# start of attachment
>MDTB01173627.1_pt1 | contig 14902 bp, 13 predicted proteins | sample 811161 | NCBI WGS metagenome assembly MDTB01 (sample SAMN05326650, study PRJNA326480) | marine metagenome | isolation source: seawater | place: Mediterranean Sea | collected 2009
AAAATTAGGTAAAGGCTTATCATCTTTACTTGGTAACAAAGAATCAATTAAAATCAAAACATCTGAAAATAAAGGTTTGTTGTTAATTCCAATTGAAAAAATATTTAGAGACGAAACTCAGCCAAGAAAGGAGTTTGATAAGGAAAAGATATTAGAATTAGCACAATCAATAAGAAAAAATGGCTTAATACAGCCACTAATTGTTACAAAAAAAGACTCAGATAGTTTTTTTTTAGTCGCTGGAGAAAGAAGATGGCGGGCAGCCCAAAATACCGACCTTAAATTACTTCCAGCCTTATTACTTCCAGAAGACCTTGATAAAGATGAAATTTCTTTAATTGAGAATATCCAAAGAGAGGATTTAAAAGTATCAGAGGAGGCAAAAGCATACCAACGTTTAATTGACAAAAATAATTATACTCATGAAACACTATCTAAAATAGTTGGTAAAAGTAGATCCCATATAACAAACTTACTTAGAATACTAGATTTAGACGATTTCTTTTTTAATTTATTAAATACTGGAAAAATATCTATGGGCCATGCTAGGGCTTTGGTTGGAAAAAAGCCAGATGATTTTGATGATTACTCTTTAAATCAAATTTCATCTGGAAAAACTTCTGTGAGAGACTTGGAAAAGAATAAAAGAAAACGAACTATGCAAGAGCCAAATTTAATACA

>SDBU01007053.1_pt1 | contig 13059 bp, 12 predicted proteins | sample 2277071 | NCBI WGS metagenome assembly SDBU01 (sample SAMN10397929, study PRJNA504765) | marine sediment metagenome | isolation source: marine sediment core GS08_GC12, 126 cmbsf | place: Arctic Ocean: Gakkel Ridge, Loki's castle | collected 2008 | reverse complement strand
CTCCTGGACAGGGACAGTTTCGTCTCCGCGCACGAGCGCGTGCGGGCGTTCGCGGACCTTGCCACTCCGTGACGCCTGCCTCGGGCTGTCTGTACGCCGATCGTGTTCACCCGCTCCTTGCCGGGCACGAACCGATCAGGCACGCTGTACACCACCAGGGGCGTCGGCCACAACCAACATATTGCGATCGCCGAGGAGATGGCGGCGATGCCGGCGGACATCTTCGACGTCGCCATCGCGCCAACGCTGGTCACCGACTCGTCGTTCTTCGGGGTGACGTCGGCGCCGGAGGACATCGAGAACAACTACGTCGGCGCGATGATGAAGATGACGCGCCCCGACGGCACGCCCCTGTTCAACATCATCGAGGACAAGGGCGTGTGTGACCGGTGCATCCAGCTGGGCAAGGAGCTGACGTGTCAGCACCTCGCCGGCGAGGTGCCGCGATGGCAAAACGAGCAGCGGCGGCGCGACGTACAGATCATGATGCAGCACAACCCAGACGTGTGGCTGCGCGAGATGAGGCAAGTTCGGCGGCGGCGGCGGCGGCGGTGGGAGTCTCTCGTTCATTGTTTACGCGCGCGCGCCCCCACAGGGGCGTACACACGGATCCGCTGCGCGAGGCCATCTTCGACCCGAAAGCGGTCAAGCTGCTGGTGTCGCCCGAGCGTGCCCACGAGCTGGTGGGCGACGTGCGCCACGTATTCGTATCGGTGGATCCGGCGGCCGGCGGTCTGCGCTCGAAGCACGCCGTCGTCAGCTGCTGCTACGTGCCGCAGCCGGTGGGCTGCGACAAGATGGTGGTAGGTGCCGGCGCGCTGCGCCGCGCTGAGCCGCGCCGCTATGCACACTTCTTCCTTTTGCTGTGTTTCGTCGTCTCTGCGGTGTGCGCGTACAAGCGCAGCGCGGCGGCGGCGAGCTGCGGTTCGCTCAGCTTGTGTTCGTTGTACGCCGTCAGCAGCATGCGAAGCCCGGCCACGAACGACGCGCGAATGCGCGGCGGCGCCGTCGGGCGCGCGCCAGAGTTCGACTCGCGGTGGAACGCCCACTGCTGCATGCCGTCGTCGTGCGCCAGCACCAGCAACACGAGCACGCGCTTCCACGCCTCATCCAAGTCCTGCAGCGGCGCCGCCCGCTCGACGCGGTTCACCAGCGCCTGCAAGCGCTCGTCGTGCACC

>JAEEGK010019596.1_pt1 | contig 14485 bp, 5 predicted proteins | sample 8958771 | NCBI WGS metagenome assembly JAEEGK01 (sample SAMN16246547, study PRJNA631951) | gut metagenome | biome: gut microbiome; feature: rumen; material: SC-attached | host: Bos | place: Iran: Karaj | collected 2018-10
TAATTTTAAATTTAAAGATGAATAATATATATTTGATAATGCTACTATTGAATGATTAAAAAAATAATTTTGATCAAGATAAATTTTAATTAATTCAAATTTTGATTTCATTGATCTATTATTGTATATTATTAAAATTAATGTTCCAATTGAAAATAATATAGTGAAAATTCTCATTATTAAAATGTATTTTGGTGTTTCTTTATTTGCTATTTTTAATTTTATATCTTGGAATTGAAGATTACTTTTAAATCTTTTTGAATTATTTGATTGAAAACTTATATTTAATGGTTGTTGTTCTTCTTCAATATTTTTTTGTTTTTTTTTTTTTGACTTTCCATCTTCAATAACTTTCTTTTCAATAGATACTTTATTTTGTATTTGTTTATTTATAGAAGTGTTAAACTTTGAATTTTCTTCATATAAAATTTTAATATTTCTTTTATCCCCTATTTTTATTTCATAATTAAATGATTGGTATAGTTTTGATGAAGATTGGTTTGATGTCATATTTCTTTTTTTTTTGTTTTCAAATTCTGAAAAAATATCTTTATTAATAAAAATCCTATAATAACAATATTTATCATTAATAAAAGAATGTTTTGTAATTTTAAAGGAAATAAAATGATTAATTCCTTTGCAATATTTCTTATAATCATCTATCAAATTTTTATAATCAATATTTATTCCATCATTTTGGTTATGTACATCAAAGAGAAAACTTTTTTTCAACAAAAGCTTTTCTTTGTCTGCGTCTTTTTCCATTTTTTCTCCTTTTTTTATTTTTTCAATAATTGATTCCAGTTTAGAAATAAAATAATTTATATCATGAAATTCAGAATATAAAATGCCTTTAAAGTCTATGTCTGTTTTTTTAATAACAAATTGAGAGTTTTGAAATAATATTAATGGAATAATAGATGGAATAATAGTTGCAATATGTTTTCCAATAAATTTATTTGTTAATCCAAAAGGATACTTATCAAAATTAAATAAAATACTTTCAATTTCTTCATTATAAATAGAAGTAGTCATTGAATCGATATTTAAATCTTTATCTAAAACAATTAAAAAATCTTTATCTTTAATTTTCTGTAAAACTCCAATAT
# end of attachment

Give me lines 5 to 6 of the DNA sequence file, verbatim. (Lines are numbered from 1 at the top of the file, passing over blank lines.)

>JAEEGK010019596.1_pt1 | contig 14485 bp, 5 predicted proteins | sample 8958771 | NCBI WGS metagenome assembly JAEEGK01 (sample SAMN16246547, study PRJNA631951) | gut metagenome | biome: gut microbiome; feature: rumen; material: SC-attached | host: Bos | place: Iran: Karaj | collected 2018-10
TAATTTTAAATTTAAAGATGAATAATATATATTTGATAATGCTACTATTGAATGATTAAAAAAATAATTTTGATCAAGATAAATTTTAATTAATTCAAATTTTGATTTCATTGATCTATTATTGTATATTATTAAAATTAATGTTCCAATTGAAAATAATATAGTGAAAATTCTCATTATTAAAATGTATTTTGGTGTTTCTTTATTTGCTATTTTTAATTTTATATCTTGGAATTGAAGATTACTTTTAAATCTTTTTGAATTATTTGATTGAAAACTTATATTTAATGGTTGTTGTTCTTCTTCAATATTTTTTTGTTTTTTTTTTTTTGACTTTCCATCTTCAATAACTTTCTTTTCAATAGATACTTTATTTTGTATTTGTTTATTTATAGAAGTGTTAAACTTTGAATTTTCTTCATATAAAATTTTAATATTTCTTTTATCCCCTATTTTTATTTCATAATTAAATGATTGGTATAGTTTTGATGAAGATTGGTTTGATGTCATATTTCTTTTTTTTTTGTTTTCAAATTCTGAAAAAATATCTTTATTAATAAAAATCCTATAATAACAATATTTATCATTAATAAAAGAATGTTTTGTAATTTTAAAGGAAATAAAATGATTAATTCCTTTGCAATATTTCTTATAATCATCTATCAAATTTTTATAATCAATATTTATTCCATCATTTTGGTTATGTACATCAAAGAGAAAACTTTTTTTCAACAAAAGCTTTTCTTTGTCTGCGTCTTTTTCCATTTTTTCTCCTTTTTTTATTTTTTCAATAATTGATTCCAGTTTAGAAATAAAATAATTTATATCATGAAATTCAGAATATAAAATGCCTTTAAAGTCTATGTCTGTTTTTTTAATAACAAATTGAGAGTTTTGAAATAATATTAATGGAATAATAGATGGAATAATAGTTGCAATATGTTTTCCAATAAATTTATTTGTTAATCCAAAAGGATACTTATCAAAATTAAATAAAATACTTTCAATTTCTTCATTATAAATAGAAGTAGTCATTGAATCGATATTTAAATCTTTATCTAAAACAATTAAAAAATCTTTATCTTTAATTTTCTGTAAAACTCCAATAT